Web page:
HAMPSHIRE Constabulary is among the forces taking part in a nationwide week of action to tackle knife crime.

Officers taking part in Operation Sceptre which began yesterday, will target habitual knife carriers as well as educating children, young people and parents about the risks of carrying a knife.

They will also highlight work with schools and retailers to reduce knife crime and keep people safe.

A Hampshire police spokesman said: "Throughout the coronavirus pandemic reducing knife crime has remained a top priority for policing nationally.

Daily Echo:

"Operation Sceptre brings together police forces in a coordinated national effort to tackle serious violence and will see forces build upon already existing activity that involves crucial engagement and prevention work.

"Early intervention to steer young people away from knife crime and putting in place measures to tackle the root causes remains vital.

"We continue to work closely with retailers, including those who operate online and with Trading Standards to come up with solutions to ensure weapons are not falling into the wrong hands."

Chief Inspector John Halfacre is Hampshire Constabulary's lead for knife crime.

He said: "Reducing knife crime requires a multi-agency response across all communities, the public, private and charity sectors in order to deliver lasting long-term change.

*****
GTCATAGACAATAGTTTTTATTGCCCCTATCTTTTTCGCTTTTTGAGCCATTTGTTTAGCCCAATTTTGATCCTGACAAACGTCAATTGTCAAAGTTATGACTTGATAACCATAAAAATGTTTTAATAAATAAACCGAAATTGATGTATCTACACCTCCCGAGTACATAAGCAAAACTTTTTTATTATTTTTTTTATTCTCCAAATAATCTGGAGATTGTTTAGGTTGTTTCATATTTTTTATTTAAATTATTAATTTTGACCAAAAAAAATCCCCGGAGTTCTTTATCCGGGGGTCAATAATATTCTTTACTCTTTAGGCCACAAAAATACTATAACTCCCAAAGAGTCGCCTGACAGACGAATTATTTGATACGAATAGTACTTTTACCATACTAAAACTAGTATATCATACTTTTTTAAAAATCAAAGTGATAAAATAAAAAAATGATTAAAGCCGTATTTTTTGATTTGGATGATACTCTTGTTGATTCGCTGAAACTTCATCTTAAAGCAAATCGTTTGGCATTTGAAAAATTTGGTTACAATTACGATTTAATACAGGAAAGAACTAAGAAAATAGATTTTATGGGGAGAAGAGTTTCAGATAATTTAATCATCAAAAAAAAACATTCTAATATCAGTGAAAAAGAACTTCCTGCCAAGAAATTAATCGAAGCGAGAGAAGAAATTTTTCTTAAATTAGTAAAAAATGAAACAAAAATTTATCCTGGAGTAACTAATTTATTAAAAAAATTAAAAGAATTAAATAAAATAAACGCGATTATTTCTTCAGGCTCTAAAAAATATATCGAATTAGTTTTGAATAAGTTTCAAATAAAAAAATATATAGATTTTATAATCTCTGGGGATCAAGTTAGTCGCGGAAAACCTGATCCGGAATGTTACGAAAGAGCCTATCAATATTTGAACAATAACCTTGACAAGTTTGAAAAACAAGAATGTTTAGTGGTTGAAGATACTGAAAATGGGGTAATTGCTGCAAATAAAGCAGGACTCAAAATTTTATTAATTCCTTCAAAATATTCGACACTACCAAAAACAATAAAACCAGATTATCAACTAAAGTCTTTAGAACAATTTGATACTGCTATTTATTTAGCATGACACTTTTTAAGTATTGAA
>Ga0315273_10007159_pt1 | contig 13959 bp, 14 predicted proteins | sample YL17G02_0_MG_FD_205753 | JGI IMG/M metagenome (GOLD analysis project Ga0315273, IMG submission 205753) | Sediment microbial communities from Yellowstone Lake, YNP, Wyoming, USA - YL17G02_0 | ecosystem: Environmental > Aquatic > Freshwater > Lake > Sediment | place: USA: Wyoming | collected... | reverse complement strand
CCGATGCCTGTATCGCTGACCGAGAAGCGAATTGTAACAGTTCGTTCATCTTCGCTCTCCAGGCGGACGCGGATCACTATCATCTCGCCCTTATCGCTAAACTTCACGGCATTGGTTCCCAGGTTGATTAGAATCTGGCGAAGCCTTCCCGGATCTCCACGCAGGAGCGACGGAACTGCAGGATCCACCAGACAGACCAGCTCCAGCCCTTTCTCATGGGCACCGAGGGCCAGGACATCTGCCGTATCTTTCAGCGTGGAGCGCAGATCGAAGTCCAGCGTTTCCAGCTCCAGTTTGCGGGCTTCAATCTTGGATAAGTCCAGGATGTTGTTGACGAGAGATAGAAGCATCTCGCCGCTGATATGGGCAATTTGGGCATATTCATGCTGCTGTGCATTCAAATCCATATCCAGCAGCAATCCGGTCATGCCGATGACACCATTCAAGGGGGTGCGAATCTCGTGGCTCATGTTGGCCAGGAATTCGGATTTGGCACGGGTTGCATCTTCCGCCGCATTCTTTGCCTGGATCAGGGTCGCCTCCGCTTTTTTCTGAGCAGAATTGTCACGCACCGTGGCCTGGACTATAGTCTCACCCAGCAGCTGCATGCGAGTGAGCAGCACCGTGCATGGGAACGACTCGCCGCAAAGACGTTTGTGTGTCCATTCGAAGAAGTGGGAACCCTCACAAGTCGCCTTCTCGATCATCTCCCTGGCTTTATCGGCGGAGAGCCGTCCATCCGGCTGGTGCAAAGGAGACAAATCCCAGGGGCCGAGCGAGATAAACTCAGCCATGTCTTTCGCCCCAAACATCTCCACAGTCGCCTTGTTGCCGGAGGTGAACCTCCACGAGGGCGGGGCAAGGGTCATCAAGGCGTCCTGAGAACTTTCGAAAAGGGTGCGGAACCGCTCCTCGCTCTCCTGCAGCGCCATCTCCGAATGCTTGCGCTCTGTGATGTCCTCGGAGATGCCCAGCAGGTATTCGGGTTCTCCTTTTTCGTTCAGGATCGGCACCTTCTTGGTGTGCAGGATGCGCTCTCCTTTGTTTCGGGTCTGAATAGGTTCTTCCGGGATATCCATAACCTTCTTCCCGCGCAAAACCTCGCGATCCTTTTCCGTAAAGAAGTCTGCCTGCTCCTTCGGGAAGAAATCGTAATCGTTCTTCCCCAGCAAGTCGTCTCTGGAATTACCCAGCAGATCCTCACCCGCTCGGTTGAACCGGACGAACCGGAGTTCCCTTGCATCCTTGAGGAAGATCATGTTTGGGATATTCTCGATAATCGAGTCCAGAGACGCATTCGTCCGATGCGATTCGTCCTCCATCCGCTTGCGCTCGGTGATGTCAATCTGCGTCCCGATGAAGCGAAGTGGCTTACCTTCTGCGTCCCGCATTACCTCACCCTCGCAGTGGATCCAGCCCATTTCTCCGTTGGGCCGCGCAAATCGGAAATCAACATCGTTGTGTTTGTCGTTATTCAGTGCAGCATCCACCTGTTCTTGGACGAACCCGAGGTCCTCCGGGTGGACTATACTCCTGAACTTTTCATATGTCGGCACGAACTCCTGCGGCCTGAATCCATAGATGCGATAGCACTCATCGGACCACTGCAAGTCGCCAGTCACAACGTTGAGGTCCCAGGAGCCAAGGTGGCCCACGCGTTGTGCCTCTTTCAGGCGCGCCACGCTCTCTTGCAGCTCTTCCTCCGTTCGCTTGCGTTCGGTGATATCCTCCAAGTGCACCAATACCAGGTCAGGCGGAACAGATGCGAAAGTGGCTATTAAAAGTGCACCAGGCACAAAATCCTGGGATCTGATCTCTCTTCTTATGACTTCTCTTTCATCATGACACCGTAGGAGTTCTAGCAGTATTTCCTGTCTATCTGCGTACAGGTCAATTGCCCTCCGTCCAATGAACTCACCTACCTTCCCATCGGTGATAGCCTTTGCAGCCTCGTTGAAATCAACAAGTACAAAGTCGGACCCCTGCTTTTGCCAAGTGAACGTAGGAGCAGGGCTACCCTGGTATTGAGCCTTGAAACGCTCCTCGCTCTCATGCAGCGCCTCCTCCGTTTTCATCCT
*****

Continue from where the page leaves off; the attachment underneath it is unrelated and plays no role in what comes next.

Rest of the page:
"Operation Sceptre will see both an increase in operational policing activity as well as preventative work with schools and clubs to deliver educational workshops to show young people why carrying a knife is never the right choice.

"Across the country there is a structured, overarching approach to tackling knife crime that involves crucial engagement and prevention work. This work is carried out together with partner agencies including Violence Reduction Units and communities.

Daily Echo:

"Hampshire is a safe place to live, and we’re committed to do our best to ensure we continue to tackle and reduce violence as a priority.

"We are aware some young people carry a knife because of the increasing acceptance among their peers. For others they may carry a knife, simply because they are afraid.

"Trying to reach these individuals, and change their mind-set, is a complex task and requires the efforts of not just the police, but local schools, charities, friends and families, and prominent members of the community.

"We must ensure that young people know that carrying a knife, even if they have no intention of using it, is a crime and can increase the likelihood of suffering an injury or facing a criminal record."

Anyone worried about knife crime can call police or contact Crimestoppers anonymously on 0800 555 111.